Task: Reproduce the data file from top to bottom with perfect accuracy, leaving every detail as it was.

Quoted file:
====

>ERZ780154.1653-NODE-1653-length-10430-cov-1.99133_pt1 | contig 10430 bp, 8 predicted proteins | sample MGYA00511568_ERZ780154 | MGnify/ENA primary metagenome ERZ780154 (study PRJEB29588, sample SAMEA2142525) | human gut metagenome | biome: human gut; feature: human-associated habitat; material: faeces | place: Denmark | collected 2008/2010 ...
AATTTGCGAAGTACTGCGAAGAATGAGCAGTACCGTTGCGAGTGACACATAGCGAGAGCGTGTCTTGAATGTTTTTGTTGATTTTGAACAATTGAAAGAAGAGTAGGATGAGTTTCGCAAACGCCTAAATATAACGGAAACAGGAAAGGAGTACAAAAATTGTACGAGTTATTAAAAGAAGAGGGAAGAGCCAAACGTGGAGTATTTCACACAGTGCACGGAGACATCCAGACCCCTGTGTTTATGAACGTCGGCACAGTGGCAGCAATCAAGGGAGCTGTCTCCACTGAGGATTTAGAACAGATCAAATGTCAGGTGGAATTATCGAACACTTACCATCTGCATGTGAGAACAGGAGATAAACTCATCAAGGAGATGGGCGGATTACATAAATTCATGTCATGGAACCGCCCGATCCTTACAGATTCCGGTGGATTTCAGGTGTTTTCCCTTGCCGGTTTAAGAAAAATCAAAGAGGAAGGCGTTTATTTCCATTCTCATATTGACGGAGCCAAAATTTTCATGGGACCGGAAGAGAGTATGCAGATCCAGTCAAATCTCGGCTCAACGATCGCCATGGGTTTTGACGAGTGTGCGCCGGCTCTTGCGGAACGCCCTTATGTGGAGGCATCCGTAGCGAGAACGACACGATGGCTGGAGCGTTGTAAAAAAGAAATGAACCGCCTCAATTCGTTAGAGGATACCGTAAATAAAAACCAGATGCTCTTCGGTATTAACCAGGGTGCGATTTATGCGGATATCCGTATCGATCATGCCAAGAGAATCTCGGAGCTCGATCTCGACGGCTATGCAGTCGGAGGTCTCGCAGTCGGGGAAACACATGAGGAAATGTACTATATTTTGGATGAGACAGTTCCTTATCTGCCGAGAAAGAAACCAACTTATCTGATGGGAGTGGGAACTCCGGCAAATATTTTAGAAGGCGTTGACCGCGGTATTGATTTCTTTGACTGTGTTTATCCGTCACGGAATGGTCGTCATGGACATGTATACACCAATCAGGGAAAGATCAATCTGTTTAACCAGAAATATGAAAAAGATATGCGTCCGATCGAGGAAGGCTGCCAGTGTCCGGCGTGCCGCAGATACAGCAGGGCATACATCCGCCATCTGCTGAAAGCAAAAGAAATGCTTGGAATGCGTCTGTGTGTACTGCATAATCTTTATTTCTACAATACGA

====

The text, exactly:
>ERZ780154.1653-NODE-1653-length-10430-cov-1.99133_pt1 | contig 10430 bp, 8 predicted proteins | sample MGYA00511568_ERZ780154 | MGnify/ENA primary metagenome ERZ780154 (study PRJEB29588, sample SAMEA2142525) | human gut metagenome | biome: human gut; feature: human-associated habitat; material: faeces | place: Denmark | collected 2008/2010 ...
AATTTGCGAAGTACTGCGAAGAATGAGCAGTACCGTTGCGAGTGACACATAGCGAGAGCGTGTCTTGAATGTTTTTGTTGATTTTGAACAATTGAAAGAAGAGTAGGATGAGTTTCGCAAACGCCTAAATATAACGGAAACAGGAAAGGAGTACAAAAATTGTACGAGTTATTAAAAGAAGAGGGAAGAGCCAAACGTGGAGTATTTCACACAGTGCACGGAGACATCCAGACCCCTGTGTTTATGAACGTCGGCACAGTGGCAGCAATCAAGGGAGCTGTCTCCACTGAGGATTTAGAACAGATCAAATGTCAGGTGGAATTATCGAACACTTACCATCTGCATGTGAGAACAGGAGATAAACTCATCAAGGAGATGGGCGGATTACATAAATTCATGTCATGGAACCGCCCGATCCTTACAGATTCCGGTGGATTTCAGGTGTTTTCCCTTGCCGGTTTAAGAAAAATCAAAGAGGAAGGCGTTTATTTCCATTCTCATATTGACGGAGCCAAAATTTTCATGGGACCGGAAGAGAGTATGCAGATCCAGTCAAATCTCGGCTCAACGATCGCCATGGGTTTTGACGAGTGTGCGCCGGCTCTTGCGGAACGCCCTTATGTGGAGGCATCCGTAGCGAGAACGACACGATGGCTGGAGCGTTGTAAAAAAGAAATGAACCGCCTCAATTCGTTAGAGGATACCGTAAATAAAAACCAGATGCTCTTCGGTATTAACCAGGGTGCGATTTATGCGGATATCCGTATCGATCATGCCAAGAGAATCTCGGAGCTCGATCTCGACGGCTATGCAGTCGGAGGTCTCGCAGTCGGGGAAACACATGAGGAAATGTACTATATTTTGGATGAGACAGTTCCTTATCTGCCGAGAAAGAAACCAACTTATCTGATGGGAGTGGGAACTCCGGCAAATATTTTAGAAGGCGTTGACCGCGGTATTGATTTCTTTGACTGTGTTTATCCGTCACGGAATGGTCGTCATGGACATGTATACACCAATCAGGGAAAGATCAATCTGTTTAACCAGAAATATGAAAAAGATATGCGTCCGATCGAGGAAGGCTGCCAGTGTCCGGCGTGCCGCAGATACAGCAGGGCATACATCCGCCATCTGCTGAAAGCAAAAGAAATGCTTGGAATGCGTCTGTGTGTACTGCATAATCTTTATTTCTACAATACGA